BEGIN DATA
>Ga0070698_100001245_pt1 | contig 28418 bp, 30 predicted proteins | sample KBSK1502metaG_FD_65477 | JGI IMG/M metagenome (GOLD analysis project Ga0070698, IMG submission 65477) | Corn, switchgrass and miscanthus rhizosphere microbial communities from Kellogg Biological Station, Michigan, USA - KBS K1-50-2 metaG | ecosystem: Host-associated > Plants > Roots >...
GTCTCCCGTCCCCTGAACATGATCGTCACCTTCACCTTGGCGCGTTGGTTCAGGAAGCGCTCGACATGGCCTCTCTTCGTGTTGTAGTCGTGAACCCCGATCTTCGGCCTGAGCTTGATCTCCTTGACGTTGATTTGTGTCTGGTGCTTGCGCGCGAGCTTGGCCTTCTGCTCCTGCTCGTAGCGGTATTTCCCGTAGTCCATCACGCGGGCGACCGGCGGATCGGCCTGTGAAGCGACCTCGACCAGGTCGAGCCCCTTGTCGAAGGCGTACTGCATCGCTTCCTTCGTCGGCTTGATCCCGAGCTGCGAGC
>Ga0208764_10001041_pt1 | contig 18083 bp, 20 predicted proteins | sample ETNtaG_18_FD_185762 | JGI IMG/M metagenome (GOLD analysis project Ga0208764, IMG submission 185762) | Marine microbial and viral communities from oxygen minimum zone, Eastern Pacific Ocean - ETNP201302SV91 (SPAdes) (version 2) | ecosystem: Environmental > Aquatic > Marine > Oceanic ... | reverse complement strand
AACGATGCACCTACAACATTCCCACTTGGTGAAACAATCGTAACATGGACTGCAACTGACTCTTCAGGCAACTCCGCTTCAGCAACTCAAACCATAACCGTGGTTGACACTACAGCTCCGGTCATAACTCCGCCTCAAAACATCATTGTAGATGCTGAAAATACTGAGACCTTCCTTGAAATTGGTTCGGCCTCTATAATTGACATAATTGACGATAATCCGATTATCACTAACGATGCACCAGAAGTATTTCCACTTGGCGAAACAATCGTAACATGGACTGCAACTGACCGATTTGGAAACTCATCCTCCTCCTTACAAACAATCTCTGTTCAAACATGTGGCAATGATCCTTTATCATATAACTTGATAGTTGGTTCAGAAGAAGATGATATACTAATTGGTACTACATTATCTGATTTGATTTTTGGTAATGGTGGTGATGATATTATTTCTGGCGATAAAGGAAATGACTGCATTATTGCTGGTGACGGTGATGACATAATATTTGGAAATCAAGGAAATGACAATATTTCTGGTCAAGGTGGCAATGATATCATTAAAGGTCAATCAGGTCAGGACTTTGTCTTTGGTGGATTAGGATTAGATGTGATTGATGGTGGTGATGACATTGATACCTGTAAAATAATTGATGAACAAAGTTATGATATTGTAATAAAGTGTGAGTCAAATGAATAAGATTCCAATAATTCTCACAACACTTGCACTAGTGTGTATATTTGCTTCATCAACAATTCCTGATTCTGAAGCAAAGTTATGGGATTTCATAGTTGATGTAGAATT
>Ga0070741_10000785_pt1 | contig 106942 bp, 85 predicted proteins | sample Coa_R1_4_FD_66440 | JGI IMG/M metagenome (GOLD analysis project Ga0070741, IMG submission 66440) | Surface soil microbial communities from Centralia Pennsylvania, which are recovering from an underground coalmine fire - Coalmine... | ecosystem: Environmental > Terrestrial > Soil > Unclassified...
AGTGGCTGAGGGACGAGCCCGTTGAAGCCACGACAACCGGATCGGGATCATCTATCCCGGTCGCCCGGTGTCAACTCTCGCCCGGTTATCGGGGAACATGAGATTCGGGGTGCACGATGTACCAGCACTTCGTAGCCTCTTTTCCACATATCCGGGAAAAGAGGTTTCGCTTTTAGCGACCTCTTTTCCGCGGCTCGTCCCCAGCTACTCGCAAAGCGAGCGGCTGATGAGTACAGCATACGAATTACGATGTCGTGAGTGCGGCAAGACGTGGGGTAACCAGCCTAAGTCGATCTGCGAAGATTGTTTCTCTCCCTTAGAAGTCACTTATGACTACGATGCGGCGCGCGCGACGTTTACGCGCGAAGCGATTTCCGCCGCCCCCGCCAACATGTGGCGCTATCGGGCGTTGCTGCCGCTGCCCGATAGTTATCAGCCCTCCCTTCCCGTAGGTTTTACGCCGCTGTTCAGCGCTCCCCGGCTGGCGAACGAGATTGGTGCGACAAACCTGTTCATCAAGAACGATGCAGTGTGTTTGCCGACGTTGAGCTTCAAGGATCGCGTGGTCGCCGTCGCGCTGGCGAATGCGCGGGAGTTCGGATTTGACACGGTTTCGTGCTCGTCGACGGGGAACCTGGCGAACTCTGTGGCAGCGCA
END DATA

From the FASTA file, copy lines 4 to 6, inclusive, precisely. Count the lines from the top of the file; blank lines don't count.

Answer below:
AACGATGCACCTACAACATTCCCACTTGGTGAAACAATCGTAACATGGACTGCAACTGACTCTTCAGGCAACTCCGCTTCAGCAACTCAAACCATAACCGTGGTTGACACTACAGCTCCGGTCATAACTCCGCCTCAAAACATCATTGTAGATGCTGAAAATACTGAGACCTTCCTTGAAATTGGTTCGGCCTCTATAATTGACATAATTGACGATAATCCGATTATCACTAACGATGCACCAGAAGTATTTCCACTTGGCGAAACAATCGTAACATGGACTGCAACTGACCGATTTGGAAACTCATCCTCCTCCTTACAAACAATCTCTGTTCAAACATGTGGCAATGATCCTTTATCATATAACTTGATAGTTGGTTCAGAAGAAGATGATATACTAATTGGTACTACATTATCTGATTTGATTTTTGGTAATGGTGGTGATGATATTATTTCTGGCGATAAAGGAAATGACTGCATTATTGCTGGTGACGGTGATGACATAATATTTGGAAATCAAGGAAATGACAATATTTCTGGTCAAGGTGGCAATGATATCATTAAAGGTCAATCAGGTCAGGACTTTGTCTTTGGTGGATTAGGATTAGATGTGATTGATGGTGGTGATGACATTGATACCTGTAAAATAATTGATGAACAAAGTTATGATATTGTAATAAAGTGTGAGTCAAATGAATAAGATTCCAATAATTCTCACAACACTTGCACTAGTGTGTATATTTGCTTCATCAACAATTCCTGATTCTGAAGCAAAGTTATGGGATTTCATAGTTGATGTAGAATT
>Ga0070741_10000785_pt1 | contig 106942 bp, 85 predicted proteins | sample Coa_R1_4_FD_66440 | JGI IMG/M metagenome (GOLD analysis project Ga0070741, IMG submission 66440) | Surface soil microbial communities from Centralia Pennsylvania, which are recovering from an underground coalmine fire - Coalmine... | ecosystem: Environmental > Terrestrial > Soil > Unclassified...
AGTGGCTGAGGGACGAGCCCGTTGAAGCCACGACAACCGGATCGGGATCATCTATCCCGGTCGCCCGGTGTCAACTCTCGCCCGGTTATCGGGGAACATGAGATTCGGGGTGCACGATGTACCAGCACTTCGTAGCCTCTTTTCCACATATCCGGGAAAAGAGGTTTCGCTTTTAGCGACCTCTTTTCCGCGGCTCGTCCCCAGCTACTCGCAAAGCGAGCGGCTGATGAGTACAGCATACGAATTACGATGTCGTGAGTGCGGCAAGACGTGGGGTAACCAGCCTAAGTCGATCTGCGAAGATTGTTTCTCTCCCTTAGAAGTCACTTATGACTACGATGCGGCGCGCGCGACGTTTACGCGCGAAGCGATTTCCGCCGCCCCCGCCAACATGTGGCGCTATCGGGCGTTGCTGCCGCTGCCCGATAGTTATCAGCCCTCCCTTCCCGTAGGTTTTACGCCGCTGTTCAGCGCTCCCCGGCTGGCGAACGAGATTGGTGCGACAAACCTGTTCATCAAGAACGATGCAGTGTGTTTGCCGACGTTGAGCTTCAAGGATCGCGTGGTCGCCGTCGCGCTGGCGAATGCGCGGGAGTTCGGATTTGACACGGTTTCGTGCTCGTCGACGGGGAACCTGGCGAACTCTGTGGCAGCGCA